LONDON: Consumers in the UK are using online platforms such as social networks in a nuanced way when it comes to the area of customer service, new research has found.

Sitel, the customer service outsourcing group, and TNS, the insights provider, polled 1,024 shoppers to discover how they interacted with companies when experiencing issues with goods and services. The report found that 67% of respondents agreed they preferred engaging with firms on the phone.

This figure stood at 56% for email and 16% for chat and instant messaging tools. Social media platforms like Facebook and Twitter logged 6% on this metric, ahead of text messages on 4%.

Totals for these channels peaked among 16-24 year olds, on 15% and 11% respectively.

When it came to getting help with products they had purchased, 33% of the panel turned to chatrooms or online forums, and 25% accessed video tutorials or demonstrations on YouTube.

A further 19% posted queries on question-and-answer properties such as Quora or Yahoo Answer, 11% viewed tips provided on a blog, and 4% tweeted their enquiries.

Women were more likely to use Q&A websites, while male shoppers displayed a stronger preference for most other digital tools.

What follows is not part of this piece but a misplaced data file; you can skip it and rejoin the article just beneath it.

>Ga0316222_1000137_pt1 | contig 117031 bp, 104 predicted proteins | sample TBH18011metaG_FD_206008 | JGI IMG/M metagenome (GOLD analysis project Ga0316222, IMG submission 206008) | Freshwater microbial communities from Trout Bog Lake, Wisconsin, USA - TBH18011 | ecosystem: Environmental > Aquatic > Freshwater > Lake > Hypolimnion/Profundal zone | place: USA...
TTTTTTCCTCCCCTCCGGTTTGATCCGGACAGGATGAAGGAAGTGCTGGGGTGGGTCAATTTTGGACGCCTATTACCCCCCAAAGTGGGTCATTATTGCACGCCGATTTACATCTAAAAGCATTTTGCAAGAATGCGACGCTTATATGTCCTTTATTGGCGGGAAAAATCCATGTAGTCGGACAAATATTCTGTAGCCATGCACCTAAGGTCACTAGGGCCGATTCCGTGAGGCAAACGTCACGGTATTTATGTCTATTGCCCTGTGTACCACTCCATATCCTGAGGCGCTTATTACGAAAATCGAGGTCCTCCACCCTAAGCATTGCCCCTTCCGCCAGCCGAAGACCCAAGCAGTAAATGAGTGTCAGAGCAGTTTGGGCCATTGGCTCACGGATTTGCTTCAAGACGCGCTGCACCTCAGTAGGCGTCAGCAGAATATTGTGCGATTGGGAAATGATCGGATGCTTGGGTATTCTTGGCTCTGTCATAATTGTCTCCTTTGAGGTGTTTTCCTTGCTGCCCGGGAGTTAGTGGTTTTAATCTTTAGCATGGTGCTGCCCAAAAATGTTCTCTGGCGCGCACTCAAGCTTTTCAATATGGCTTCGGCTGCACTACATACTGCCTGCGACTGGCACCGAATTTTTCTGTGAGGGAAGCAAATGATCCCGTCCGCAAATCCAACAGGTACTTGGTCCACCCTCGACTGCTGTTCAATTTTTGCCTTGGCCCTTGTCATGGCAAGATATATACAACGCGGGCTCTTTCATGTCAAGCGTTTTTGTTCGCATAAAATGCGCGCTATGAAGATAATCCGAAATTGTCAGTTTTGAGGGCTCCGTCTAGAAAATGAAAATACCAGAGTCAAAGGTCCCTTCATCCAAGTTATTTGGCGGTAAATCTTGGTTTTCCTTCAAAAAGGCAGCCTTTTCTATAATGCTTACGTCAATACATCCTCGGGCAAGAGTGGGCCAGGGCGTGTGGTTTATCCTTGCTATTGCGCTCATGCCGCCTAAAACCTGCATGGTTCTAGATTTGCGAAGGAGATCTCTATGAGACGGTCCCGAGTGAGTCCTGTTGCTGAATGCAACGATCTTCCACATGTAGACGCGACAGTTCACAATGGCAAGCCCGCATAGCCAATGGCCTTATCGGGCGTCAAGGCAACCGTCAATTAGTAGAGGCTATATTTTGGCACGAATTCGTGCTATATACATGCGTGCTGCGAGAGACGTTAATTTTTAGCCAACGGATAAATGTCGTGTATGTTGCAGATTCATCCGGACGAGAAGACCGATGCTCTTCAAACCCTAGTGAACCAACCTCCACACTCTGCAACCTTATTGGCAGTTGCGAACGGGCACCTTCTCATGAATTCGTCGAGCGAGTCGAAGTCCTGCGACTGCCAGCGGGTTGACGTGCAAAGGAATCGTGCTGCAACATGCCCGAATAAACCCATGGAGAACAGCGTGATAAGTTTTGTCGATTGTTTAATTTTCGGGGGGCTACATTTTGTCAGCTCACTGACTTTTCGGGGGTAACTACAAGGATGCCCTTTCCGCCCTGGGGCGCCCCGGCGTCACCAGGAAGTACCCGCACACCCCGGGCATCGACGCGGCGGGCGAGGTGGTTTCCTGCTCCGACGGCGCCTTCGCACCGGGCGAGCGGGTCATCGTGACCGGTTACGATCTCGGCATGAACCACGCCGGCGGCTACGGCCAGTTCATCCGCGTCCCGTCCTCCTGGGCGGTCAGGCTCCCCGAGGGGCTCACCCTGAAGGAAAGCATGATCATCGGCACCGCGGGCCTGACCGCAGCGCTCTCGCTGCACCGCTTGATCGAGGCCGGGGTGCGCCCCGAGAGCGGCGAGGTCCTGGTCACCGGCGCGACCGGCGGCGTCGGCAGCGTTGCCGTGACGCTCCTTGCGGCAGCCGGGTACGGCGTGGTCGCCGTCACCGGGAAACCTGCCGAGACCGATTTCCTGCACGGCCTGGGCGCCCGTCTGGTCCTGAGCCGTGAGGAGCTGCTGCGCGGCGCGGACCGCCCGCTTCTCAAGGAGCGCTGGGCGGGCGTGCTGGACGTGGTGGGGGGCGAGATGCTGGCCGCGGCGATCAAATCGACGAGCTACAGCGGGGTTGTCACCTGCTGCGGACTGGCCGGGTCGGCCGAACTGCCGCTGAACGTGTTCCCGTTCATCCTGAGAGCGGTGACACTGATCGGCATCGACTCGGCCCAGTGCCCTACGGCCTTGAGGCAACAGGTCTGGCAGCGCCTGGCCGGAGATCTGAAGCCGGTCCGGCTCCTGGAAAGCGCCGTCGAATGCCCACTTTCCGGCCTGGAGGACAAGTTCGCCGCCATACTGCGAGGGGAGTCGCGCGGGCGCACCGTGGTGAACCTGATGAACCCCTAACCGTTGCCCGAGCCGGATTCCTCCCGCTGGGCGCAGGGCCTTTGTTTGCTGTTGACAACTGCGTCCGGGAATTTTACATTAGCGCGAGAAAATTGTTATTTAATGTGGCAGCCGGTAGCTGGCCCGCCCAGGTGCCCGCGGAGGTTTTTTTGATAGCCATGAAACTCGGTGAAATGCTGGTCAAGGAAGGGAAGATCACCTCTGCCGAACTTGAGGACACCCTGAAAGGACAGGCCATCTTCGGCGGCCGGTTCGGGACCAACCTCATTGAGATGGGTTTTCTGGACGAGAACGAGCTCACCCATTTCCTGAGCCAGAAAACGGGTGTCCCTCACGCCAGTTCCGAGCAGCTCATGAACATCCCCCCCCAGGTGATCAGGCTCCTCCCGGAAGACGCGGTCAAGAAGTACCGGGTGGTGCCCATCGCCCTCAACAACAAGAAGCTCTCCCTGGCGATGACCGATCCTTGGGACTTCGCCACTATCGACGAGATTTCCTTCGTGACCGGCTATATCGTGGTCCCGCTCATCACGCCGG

Some 54% of participants experiencing problems with products searched the web for a solution as a first attempt to resolve the matter, 35% contacted the manufacturer or retailer they bought it from, and only 2% immediately complained on social media.

In identifying the ways customer service could improve, 68% of interviewees suggested making phone numbers easier to find, 35% cited video demonstrations and tutorials, and 11% desired rapid replies to Twitter posts.

Lawrence Fenley, Sitel's managing director for the UK and Ireland, said: "Social media is dramatically altering the customer service landscape. With easy access to real-time information, a new generation of 'always-on' consumers is more empowered and demanding than ever.

"This trend is on the rise as social media proliferates, both online and on mobile, across all age groups and demographics."

Data sourced from Sitel; additional content by Warc staff